I love this challenge, and it is one that we take on every day. Yes, records management isn’t a front of house service, but it is, with other areas, delivering strong foundations for that house, and without strong foundations the front of the house will eventually collapse. We often see “value” as meaning “financial”, costs reductions and revenue generation. And while we can absolutely deliver these things, another value-adding outcome are increased customer satisfaction, as information is not only made more available to people through self-service, but also enabling staff to more quickly complete business processes. And happier customers in a private sector enterprise are typically more loyal, will spend more with you and less with competitors, and in both private and public sector organisations, the less time you have to spend dealing with complaints, the more time and people can be directed to front line services. Other value adds typically include storage cost reductions (electronic and physical) – as we make the best use of storage options based on our use of those business records, increasingly efficient business process – as information is easily shared across system boundaries, while still allowing the right level of security to be applied wherever needed to protect the organisation or the individual.

 

Myth 8:  Records Management means that everyone has to think like a records manager.

Only if you are doing it wrong. As a good corporate citizen, you need to be aware of the organisational context in which you are now working. Are you a public or private organisation? Does your board or executive care about protecting IP or protecting the rights of citizens? and so on. We don’t expect people to think like a finance manager, but we do expect them to be aware of their obligations, what they can and can’t do, and to follow the framework and procedures we have laid down. The same is true for records. We need you to be aware that it matters and for many reasons, follow the framework that has been put in place and talk to us if you need more help. Simple, isn’t it?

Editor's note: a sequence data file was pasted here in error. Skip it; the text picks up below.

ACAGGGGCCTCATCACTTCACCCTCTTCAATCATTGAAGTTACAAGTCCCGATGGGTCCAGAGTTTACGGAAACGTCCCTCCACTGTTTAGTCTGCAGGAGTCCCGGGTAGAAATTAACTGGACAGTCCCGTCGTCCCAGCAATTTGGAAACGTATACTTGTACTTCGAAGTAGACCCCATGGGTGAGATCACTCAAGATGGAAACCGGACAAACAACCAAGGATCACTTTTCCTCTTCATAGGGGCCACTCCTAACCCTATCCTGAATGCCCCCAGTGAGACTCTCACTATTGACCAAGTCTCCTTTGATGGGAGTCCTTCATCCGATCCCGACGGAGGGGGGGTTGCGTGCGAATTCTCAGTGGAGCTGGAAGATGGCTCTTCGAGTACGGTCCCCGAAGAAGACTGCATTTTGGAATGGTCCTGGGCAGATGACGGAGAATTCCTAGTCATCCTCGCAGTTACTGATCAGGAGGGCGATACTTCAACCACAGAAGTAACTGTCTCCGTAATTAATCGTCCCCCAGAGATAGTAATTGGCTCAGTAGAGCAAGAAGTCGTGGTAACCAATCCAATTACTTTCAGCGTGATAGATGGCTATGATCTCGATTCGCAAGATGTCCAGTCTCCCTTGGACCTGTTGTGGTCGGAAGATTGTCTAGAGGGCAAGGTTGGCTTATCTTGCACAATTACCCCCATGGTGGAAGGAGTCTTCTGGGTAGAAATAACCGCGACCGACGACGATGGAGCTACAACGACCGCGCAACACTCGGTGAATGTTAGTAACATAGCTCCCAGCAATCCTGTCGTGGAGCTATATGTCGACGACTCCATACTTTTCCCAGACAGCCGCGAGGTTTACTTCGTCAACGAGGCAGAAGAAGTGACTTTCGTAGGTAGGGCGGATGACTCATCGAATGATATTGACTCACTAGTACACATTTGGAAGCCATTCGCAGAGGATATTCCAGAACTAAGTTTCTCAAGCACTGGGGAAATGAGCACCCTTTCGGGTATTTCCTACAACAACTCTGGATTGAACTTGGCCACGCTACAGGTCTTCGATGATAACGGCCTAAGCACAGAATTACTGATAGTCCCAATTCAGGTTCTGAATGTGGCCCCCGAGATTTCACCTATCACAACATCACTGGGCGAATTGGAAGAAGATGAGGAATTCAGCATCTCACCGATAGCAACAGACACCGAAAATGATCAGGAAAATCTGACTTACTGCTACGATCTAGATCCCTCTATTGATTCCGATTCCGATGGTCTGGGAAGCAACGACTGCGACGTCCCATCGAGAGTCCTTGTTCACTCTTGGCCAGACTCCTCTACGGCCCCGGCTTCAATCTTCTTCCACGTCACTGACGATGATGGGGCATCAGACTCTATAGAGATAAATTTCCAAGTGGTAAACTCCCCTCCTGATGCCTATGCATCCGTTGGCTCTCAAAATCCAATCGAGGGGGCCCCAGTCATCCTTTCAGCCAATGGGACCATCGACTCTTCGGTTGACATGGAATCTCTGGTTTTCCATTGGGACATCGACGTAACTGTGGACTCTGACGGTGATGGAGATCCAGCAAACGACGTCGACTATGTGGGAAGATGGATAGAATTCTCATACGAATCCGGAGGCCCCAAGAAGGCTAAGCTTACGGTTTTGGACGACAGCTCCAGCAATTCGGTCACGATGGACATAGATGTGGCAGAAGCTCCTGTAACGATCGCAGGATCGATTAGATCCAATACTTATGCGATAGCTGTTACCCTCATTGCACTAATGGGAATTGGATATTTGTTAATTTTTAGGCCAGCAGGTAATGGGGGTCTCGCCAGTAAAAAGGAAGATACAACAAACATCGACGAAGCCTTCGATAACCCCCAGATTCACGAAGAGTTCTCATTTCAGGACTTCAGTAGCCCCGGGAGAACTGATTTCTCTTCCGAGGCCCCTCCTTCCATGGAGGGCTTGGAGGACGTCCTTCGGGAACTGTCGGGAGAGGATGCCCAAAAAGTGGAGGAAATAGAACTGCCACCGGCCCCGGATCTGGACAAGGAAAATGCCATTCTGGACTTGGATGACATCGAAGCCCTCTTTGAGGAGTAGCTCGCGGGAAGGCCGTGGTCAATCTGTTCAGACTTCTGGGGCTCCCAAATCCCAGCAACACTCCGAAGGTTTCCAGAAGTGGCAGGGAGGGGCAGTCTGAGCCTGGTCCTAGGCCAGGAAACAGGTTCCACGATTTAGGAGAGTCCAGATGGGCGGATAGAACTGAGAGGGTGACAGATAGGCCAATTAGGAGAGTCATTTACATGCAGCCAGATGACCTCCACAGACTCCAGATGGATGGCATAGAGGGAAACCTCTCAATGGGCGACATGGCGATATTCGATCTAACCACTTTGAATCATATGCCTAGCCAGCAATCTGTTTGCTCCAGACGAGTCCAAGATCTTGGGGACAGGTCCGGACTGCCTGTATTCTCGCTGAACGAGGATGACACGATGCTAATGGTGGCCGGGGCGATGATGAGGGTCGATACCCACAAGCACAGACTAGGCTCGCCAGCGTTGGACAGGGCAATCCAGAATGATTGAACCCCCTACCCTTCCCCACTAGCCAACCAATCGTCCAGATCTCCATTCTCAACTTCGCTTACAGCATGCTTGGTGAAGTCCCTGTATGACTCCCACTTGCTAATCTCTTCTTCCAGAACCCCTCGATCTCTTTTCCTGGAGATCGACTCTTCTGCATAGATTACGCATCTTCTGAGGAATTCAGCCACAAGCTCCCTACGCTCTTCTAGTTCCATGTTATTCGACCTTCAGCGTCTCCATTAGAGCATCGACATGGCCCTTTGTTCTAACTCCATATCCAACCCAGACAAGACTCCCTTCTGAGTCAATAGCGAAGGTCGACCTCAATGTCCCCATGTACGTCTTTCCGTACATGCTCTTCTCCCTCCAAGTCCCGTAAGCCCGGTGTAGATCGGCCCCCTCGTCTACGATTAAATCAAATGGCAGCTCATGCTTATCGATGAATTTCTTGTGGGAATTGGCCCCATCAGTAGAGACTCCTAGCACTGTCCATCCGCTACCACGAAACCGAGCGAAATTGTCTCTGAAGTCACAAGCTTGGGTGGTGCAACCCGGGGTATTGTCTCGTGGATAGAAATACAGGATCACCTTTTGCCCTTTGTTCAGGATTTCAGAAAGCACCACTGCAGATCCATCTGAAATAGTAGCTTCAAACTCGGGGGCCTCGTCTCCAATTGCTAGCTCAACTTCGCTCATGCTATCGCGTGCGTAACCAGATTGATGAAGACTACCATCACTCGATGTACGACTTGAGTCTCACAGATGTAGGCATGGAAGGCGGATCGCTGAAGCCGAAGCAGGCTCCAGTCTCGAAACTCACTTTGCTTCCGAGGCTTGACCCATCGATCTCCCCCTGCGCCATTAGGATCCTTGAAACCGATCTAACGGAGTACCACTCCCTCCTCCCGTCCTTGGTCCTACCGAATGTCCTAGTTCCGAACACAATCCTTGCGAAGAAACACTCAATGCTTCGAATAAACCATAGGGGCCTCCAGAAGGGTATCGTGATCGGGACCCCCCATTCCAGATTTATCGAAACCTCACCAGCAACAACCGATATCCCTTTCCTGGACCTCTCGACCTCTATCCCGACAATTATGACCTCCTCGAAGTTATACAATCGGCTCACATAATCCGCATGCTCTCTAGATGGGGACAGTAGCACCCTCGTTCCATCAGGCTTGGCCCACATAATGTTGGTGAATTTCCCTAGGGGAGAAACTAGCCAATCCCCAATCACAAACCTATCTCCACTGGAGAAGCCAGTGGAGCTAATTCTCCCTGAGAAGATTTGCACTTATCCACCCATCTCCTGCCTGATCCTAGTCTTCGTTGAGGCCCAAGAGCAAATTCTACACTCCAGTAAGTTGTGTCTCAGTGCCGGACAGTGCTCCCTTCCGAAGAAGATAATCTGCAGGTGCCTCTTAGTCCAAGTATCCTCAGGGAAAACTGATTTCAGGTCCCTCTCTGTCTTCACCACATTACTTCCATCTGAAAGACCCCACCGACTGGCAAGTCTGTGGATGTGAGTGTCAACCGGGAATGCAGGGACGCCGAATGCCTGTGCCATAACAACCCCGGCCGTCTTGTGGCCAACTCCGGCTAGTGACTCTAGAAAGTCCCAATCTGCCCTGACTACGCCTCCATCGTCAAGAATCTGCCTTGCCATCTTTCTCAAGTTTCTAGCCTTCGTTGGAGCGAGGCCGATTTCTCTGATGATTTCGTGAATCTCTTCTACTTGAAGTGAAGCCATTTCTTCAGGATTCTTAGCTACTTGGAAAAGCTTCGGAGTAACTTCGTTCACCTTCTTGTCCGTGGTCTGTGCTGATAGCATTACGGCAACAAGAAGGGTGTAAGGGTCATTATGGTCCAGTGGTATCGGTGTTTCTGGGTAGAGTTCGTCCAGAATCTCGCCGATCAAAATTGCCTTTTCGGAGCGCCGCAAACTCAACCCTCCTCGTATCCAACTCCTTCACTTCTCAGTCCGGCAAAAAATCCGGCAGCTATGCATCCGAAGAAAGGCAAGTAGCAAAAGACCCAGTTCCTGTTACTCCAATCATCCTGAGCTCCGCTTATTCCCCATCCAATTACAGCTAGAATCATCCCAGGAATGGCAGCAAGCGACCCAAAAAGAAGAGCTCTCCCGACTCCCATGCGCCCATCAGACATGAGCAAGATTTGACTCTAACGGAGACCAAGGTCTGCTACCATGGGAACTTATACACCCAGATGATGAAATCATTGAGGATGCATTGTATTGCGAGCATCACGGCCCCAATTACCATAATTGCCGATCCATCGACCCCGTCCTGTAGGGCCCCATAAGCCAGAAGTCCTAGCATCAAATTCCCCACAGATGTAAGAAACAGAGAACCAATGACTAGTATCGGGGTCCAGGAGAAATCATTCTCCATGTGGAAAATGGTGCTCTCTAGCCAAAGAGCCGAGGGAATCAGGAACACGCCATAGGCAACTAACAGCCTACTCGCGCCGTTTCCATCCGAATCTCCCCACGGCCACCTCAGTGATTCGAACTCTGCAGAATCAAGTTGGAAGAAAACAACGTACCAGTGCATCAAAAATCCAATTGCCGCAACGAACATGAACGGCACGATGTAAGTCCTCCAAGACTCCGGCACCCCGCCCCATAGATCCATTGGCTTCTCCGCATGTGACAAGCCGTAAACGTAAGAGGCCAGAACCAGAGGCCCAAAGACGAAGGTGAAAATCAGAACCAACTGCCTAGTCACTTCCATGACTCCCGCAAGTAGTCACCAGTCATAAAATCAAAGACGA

Myth 9: Records Management is dead; we care about content now.

You say tomato, I say tomato, and while this is a source of great debate within the profession, many will tell you that the lines between document, information, record, knowledge, content, and wisdom are becoming more blurred by the day. The professional associations across the world have accepted this and over the last few years we have seen many of them include “information” in the names, not as a marketing ploy, but to acknowledge that the role and responsibility of our profession is wider than has been traditionally accepted. This is largely because the way we work has evolved to the point where we aren’t working in traditional paper paradigms any more, where records are easily identified.  Now we not only have traditional paper files, ministerial and legal memos, but also emails, text messages, intranet and internet sites, RSS feeds, social media, born digital records, records in your EDRMS and records in your line of business applications. And since records management cares about “stuff” at point of creation (and before, to be honest,), our conversations and our responsibilities start right at the beginning.

 

Myth 10: Records Management is dull!

I can’t tell you, the reader, what you will find dull or exciting. What I can tell you is that for me, there is nothing more exciting than a profession that allows you to work with virtually every person in an organisation, across all levels of the hierarchy, in multiple contexts. That allows you the opportunity to be a Strategist, Change Manager and Change Agent, System Designer, Business Analyst, Consultation and Communication Manager, Information Advisor, Vendor Relationship Manager, Internal Relationship Manager, Marketer, Trainer, Information Architect, System Support, Policy and Procedure Maker, Storage Advisor, Monitor, Performance Manager, Governance Officer and so much more – how can that not be exciting?

 

So, that’s my top ten – what’s yours?

Posted by: Paula Smith, Practice Manager, Cloud Solutions | 23 May 2013

Tags: Records Management, Data management, EDRMS, Manager, private sector, public sector, Records